Why Do Men Get Erections In The Morning?

Scott Beale, 'Ask Dr. Hal (11-16-05),' via Flickr. CC BY-NC 2.0

It’s an amusing, albeit often highly inconvenient, phenomenon that half of the world’s population has to deal with on a regular basis. So what's the science story behind that morning glory? Let’s find out.

Morning glories, or nocturnal penile tumescence (NPT) as they are correctly called, are spontaneous erections that occur during sleep or while waking up. All blokes without erectile dysfunction are graced with them and they normally occur around three to five times during sleep.

NPT actually starts in utero, or in the womb (seriously), and continues throughout life. If it’s any consolation, men aren’t completely alone—women also get clitoral erections and vaginal engorgement during sleep, and various nonhuman mammals also get NPT.

While a few different theories have been proposed over the years to explain NPT, what causes it still remains uncertain. NPT, just like clitoral erections, is associated with REM (rapid eye movement) sleep. One idea is that during REM sleep, noradrenergic cells (neurons that release the neurotransmitter noradrenaline [norepinephrine]) located in an area of the pons (part of the brainstem) called the locus coeruleus are switched off. It is thought that these cells are associated with the inhibitory tone of the penis; therefore, when their activity is reduced during REM sleep, testosterone-dependent excitatory tones can be expressed which result in an erection.

It’s also been suggested that NPT is triggered by the release of nitric oxide (NO). NO is released by cells that line the inside of blood vessels which then diffuses into smooth muscle, causing it to relax. This also causes blood vessels to dilate, hence increasing blood flow to the penis and voila, an erection. It’s thought that increased activity of part of the pons during REM sleep triggers a cascade of events that ultimately lead to NO release by nerve fibers. This is also regulated by androgens such as testosterone.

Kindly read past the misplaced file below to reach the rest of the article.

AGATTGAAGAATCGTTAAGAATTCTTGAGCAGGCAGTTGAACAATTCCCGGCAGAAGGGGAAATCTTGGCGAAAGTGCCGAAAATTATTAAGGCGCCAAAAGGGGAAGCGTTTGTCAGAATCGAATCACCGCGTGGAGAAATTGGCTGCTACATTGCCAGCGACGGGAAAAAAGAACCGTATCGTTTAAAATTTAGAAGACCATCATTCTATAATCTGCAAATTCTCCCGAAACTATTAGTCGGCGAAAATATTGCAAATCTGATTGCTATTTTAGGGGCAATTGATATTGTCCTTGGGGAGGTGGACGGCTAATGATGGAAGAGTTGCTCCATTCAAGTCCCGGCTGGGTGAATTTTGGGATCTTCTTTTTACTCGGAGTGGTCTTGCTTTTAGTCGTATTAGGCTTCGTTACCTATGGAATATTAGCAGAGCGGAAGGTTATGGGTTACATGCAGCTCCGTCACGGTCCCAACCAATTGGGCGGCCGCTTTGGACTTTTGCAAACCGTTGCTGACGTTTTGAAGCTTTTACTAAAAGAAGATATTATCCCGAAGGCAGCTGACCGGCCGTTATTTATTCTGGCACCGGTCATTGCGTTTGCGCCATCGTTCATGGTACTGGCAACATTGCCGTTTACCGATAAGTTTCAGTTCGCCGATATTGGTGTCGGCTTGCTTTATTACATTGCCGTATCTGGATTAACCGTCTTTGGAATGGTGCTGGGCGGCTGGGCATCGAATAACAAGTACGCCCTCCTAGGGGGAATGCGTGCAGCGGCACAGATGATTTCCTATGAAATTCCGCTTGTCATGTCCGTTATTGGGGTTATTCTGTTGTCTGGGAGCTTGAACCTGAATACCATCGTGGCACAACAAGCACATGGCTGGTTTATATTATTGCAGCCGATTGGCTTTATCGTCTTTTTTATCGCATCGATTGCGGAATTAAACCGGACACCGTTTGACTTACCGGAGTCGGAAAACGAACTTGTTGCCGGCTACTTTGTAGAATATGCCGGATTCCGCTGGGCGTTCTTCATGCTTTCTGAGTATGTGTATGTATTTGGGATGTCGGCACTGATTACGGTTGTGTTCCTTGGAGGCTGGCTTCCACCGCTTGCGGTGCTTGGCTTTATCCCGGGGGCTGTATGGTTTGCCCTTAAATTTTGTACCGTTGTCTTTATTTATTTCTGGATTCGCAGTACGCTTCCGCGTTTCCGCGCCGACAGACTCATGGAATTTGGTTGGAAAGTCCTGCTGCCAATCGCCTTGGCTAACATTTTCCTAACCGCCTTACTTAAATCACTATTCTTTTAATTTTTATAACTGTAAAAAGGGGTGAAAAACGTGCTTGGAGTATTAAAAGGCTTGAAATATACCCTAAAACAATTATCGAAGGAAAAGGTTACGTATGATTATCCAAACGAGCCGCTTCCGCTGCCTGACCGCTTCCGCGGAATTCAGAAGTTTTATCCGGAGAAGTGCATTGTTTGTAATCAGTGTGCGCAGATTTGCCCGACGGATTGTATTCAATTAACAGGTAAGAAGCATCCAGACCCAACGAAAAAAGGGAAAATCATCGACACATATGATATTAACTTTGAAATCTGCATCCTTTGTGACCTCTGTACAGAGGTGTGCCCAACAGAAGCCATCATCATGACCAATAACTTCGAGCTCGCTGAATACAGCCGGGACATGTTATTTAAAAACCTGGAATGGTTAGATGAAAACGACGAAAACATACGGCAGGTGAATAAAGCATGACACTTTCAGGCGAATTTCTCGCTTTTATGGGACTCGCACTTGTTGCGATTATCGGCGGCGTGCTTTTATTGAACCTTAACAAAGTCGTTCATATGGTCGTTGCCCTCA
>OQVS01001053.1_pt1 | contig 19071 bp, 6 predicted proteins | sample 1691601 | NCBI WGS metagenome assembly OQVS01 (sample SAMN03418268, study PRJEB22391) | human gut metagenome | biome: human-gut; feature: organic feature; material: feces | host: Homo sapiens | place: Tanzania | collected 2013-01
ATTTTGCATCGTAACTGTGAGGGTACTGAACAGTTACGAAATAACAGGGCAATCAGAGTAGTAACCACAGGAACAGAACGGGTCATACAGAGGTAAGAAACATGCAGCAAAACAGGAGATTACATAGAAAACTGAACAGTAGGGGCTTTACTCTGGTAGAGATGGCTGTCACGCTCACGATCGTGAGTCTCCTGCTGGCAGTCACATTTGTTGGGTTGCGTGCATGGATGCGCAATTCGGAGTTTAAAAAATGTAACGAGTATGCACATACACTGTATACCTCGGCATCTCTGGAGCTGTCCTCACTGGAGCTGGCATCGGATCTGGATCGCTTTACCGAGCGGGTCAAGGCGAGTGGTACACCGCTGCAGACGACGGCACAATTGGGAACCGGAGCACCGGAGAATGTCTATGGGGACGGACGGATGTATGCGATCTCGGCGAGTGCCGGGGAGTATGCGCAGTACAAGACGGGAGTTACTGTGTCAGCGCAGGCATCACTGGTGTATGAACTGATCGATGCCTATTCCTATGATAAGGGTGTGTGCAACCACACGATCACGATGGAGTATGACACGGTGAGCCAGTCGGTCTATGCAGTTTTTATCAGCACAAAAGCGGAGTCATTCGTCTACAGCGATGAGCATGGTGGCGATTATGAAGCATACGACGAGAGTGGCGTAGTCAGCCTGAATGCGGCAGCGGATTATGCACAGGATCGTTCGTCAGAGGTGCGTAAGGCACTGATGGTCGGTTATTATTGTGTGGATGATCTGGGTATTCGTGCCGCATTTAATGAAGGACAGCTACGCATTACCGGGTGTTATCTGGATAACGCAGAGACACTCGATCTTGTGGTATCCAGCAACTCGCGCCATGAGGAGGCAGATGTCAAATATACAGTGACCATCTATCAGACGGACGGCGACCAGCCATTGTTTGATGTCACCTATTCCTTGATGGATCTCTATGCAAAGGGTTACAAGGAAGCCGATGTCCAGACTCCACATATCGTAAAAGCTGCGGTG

So we have discussed how, but what about why? One idea is that these sleep exercises actually contribute to the health of your junk. Erections cause the erectile tissue (corpora cavernosa) to swell, which in turn oxygenates the tissue. This oxygenation maintains its viability and helps to prevent cavernous fibrosis, a condition that can ultimately lead to erectile dysfunction.

Another interesting theory is that pitching a tent prevents men from wetting the bed. There are two main types of erections: psychogenic and reflex. The former starts with stimulating thoughts or images which trigger an erection via nerve signals. The latter is an involuntary process that occurs without sexy thoughts and it's believed that a full bladder can trigger them. The nerves controlling these reflex erections are located in the sacral nerves of the spinal cord which are also stimulated by a full bladder. Since it’s difficult to pee with a stiffy, it’s thought that NPT may prevent accidental nocturnal enuresis (bed wetting). While this may sound plausible, it seems unlikely because the body has lots of other methods to prevent you from wetting the bed. Furthermore, it doesn't really make sense given that nocturnal enuresis also affects women.

It seems the most likely explanation is that all of that nighttime mischief is really helping to keep your crown jewels healthy. Be pleased he’s looking out for you. 

Read this: Investigator Claims To Have Solved The Ripper Mystery Using DNA

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